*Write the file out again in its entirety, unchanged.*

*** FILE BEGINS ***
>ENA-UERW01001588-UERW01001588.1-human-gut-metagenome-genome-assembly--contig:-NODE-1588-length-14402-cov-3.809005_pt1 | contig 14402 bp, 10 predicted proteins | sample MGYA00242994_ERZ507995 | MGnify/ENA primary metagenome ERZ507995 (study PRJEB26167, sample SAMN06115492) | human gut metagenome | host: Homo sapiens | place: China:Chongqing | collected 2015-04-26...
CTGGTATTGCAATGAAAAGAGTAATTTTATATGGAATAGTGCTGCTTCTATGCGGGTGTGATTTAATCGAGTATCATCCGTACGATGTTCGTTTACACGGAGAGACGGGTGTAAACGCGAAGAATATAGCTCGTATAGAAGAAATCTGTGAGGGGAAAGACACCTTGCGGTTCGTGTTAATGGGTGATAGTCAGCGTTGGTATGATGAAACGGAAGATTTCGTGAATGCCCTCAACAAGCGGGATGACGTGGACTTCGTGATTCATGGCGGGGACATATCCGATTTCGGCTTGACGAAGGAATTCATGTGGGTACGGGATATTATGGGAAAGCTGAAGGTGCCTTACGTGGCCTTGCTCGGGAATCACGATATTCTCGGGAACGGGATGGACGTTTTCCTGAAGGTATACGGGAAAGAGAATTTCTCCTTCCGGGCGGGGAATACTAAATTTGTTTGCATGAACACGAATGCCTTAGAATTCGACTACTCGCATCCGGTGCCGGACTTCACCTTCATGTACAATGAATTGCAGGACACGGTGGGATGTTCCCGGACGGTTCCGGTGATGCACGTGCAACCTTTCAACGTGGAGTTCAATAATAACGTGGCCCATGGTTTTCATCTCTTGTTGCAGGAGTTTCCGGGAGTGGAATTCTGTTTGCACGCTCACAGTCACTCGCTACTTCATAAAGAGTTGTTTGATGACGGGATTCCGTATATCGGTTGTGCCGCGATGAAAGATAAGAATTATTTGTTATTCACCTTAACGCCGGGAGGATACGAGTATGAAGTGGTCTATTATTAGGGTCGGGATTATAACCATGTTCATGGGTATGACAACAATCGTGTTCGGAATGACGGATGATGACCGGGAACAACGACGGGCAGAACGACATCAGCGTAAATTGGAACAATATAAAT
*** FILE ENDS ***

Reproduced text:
>ENA-UERW01001588-UERW01001588.1-human-gut-metagenome-genome-assembly--contig:-NODE-1588-length-14402-cov-3.809005_pt1 | contig 14402 bp, 10 predicted proteins | sample MGYA00242994_ERZ507995 | MGnify/ENA primary metagenome ERZ507995 (study PRJEB26167, sample SAMN06115492) | human gut metagenome | host: Homo sapiens | place: China:Chongqing | collected 2015-04-26...
CTGGTATTGCAATGAAAAGAGTAATTTTATATGGAATAGTGCTGCTTCTATGCGGGTGTGATTTAATCGAGTATCATCCGTACGATGTTCGTTTACACGGAGAGACGGGTGTAAACGCGAAGAATATAGCTCGTATAGAAGAAATCTGTGAGGGGAAAGACACCTTGCGGTTCGTGTTAATGGGTGATAGTCAGCGTTGGTATGATGAAACGGAAGATTTCGTGAATGCCCTCAACAAGCGGGATGACGTGGACTTCGTGATTCATGGCGGGGACATATCCGATTTCGGCTTGACGAAGGAATTCATGTGGGTACGGGATATTATGGGAAAGCTGAAGGTGCCTTACGTGGCCTTGCTCGGGAATCACGATATTCTCGGGAACGGGATGGACGTTTTCCTGAAGGTATACGGGAAAGAGAATTTCTCCTTCCGGGCGGGGAATACTAAATTTGTTTGCATGAACACGAATGCCTTAGAATTCGACTACTCGCATCCGGTGCCGGACTTCACCTTCATGTACAATGAATTGCAGGACACGGTGGGATGTTCCCGGACGGTTCCGGTGATGCACGTGCAACCTTTCAACGTGGAGTTCAATAATAACGTGGCCCATGGTTTTCATCTCTTGTTGCAGGAGTTTCCGGGAGTGGAATTCTGTTTGCACGCTCACAGTCACTCGCTACTTCATAAAGAGTTGTTTGATGACGGGATTCCGTATATCGGTTGTGCCGCGATGAAAGATAAGAATTATTTGTTATTCACCTTAACGCCGGGAGGATACGAGTATGAAGTGGTCTATTATTAGGGTCGGGATTATAACCATGTTCATGGGTATGACAACAATCGTGTTCGGAATGACGGATGATGACCGGGAACAACGACGGGCAGAACGACATCAGCGTAAATTGGAACAATATAAAT